For food gourmands, Italy is a world-class destination. For centuries, Italian chefs have been making wondrous dishes from the simple ingredients plucked from the land or snagged from the sea.
But the chefs in many of your fine Italian food establishments are absolutely flummoxed by one breed of diner, the vegetarian. In much of central Italy, the chef's answer to the vegetarian menu is to serve lamb. And so, dining with a vegetarian in Italy is always an enormous sense of amusement for me, the unapologetic omnivore. Last month, I was at a wedding in the foothills of the Alps. I was seated at a table full of vegans. A perplexed wait staff decided the best thing to do was to send the entire table heaping plates of seafood all day. It was one of the happiest days of my life. At my next Italian wedding, I may try this vegan trick.
But if you are a vegeterian traveling through the inland, mountainous regions, you're out of luck. The only dish guaranteed to be senza carne is the dolce. This was the experience last weekend at Da Priori, a local favorite in the hilltop town of Monte San Martino. They specialise in gut-busting meals of pasta and meats cooked over wood. The portions are always Flintstone size. Luckily, for our vegan guest we were able to convince the kitchen to whip up a second round of their signature pasta, Pasta Ortica, a green tagliatelle dish made of Marchigiani weeds and nettles.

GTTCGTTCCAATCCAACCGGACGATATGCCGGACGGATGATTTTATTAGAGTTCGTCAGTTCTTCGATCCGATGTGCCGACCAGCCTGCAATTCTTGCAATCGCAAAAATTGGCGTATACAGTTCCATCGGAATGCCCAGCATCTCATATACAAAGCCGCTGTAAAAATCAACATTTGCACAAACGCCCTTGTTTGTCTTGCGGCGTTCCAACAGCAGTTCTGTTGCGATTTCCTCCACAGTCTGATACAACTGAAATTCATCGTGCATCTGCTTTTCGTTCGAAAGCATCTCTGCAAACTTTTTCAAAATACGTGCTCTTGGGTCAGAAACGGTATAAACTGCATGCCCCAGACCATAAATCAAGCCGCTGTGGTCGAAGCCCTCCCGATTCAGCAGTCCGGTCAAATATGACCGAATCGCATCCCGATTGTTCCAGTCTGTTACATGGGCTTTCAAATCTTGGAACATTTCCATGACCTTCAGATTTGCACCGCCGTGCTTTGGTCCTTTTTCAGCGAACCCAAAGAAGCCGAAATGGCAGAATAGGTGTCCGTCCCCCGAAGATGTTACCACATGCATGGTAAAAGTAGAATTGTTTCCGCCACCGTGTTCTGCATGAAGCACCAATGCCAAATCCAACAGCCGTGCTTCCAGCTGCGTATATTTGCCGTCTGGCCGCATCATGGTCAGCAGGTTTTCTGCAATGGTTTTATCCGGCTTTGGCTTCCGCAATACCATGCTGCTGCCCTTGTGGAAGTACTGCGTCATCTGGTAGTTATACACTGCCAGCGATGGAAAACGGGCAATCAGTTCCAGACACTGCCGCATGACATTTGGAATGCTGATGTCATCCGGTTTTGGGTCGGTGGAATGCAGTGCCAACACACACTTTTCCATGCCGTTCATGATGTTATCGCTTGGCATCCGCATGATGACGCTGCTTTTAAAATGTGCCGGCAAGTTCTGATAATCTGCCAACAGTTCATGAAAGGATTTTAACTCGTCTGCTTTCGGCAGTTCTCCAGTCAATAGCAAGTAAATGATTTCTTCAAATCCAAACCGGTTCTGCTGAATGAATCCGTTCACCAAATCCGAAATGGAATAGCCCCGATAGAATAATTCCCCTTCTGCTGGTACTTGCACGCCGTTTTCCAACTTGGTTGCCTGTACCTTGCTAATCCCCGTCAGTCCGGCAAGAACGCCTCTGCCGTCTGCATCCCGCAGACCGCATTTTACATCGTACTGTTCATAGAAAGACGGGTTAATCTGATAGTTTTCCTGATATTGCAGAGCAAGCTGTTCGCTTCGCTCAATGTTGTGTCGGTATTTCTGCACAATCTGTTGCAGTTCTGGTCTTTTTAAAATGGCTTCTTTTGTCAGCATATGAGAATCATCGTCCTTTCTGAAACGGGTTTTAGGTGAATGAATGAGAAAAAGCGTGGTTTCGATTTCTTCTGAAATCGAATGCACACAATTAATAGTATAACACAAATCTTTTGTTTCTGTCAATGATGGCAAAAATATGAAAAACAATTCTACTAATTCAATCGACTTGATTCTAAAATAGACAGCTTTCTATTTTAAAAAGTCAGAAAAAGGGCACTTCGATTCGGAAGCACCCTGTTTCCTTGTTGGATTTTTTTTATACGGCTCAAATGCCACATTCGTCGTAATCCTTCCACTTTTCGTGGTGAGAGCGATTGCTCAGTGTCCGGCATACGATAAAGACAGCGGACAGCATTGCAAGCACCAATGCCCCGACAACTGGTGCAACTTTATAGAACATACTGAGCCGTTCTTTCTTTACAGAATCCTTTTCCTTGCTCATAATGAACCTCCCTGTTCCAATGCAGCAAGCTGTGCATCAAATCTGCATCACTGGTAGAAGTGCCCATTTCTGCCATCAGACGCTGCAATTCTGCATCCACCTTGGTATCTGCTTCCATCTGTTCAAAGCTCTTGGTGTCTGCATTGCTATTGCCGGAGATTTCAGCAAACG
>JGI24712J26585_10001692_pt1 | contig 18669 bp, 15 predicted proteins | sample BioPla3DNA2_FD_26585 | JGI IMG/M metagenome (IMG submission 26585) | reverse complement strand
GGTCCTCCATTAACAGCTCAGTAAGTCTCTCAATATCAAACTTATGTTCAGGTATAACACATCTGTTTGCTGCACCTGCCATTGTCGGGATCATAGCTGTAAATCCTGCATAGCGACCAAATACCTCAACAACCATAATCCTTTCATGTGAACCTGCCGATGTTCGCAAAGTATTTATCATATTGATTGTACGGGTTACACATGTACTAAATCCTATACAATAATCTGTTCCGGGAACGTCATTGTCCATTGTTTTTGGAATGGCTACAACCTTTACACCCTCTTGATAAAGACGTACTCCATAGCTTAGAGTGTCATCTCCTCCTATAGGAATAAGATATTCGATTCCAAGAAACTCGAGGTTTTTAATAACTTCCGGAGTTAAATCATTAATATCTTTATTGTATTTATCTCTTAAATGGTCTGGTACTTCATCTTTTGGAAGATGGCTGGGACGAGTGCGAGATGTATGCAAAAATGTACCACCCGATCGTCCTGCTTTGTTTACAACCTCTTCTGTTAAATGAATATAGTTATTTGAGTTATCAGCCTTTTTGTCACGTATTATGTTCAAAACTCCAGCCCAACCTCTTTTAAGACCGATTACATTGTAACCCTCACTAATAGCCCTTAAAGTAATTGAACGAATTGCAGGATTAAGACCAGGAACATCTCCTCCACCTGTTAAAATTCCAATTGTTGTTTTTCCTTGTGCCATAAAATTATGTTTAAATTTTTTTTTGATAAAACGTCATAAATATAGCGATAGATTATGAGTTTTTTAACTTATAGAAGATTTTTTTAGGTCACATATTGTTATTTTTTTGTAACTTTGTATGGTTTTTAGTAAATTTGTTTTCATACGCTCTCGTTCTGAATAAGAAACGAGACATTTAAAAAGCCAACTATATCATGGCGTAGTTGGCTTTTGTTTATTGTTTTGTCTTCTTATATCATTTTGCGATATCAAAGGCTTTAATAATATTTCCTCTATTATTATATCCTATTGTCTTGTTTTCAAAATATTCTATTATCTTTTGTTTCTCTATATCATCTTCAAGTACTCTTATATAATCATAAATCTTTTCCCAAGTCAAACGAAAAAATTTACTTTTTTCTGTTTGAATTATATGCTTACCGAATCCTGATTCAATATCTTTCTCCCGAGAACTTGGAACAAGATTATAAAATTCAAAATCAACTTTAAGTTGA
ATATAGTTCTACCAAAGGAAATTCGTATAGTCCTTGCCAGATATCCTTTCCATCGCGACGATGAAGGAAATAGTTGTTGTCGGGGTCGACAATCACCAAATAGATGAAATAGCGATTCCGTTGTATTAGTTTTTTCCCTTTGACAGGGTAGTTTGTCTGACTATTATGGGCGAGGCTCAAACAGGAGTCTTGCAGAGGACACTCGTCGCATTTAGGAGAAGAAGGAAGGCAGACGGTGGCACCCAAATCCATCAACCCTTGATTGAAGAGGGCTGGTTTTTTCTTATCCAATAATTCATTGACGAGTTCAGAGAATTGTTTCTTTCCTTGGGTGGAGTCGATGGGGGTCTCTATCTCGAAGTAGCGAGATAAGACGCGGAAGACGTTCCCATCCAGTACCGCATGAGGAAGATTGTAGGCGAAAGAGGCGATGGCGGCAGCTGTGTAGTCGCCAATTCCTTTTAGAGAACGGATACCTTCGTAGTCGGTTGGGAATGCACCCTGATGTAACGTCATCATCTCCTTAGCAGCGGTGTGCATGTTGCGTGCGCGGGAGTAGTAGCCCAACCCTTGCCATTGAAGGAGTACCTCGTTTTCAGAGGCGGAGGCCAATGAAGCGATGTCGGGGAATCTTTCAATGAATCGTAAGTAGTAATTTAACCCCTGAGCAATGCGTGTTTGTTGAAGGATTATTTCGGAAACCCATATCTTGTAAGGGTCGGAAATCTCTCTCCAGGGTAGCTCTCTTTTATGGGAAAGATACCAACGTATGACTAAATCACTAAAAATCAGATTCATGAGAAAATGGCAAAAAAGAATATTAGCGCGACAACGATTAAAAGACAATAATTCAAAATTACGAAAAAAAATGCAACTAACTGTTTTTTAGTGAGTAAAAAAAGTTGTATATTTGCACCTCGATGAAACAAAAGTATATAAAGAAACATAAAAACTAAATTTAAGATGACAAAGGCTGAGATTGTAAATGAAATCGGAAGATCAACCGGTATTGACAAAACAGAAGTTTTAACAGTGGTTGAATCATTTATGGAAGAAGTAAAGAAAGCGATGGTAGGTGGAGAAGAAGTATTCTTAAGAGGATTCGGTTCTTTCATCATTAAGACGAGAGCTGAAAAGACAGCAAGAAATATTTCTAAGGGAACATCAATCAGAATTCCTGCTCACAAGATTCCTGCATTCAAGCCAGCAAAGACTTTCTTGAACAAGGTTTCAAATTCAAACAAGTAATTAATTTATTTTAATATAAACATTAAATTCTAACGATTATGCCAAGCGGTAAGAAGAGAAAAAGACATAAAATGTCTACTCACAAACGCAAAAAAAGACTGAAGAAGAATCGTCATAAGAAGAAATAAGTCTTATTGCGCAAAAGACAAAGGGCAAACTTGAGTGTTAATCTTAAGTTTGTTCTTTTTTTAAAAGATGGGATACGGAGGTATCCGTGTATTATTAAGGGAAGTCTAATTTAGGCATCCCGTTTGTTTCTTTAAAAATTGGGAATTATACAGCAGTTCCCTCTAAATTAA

But the sad fact for vegans is that much of central Italy's incredible cuisine is based on good old fashioned red meat. And thus, the vegan would either have to be spiritually converted on the spot or miss out on such delicacies as the stinco (leg of lamb), cinghiale (boar meet), rabbit, pigeon, deer and veal, not to mention the sausages, prosciutto, capocollo and porco. I'm getting hungry just thinking about it.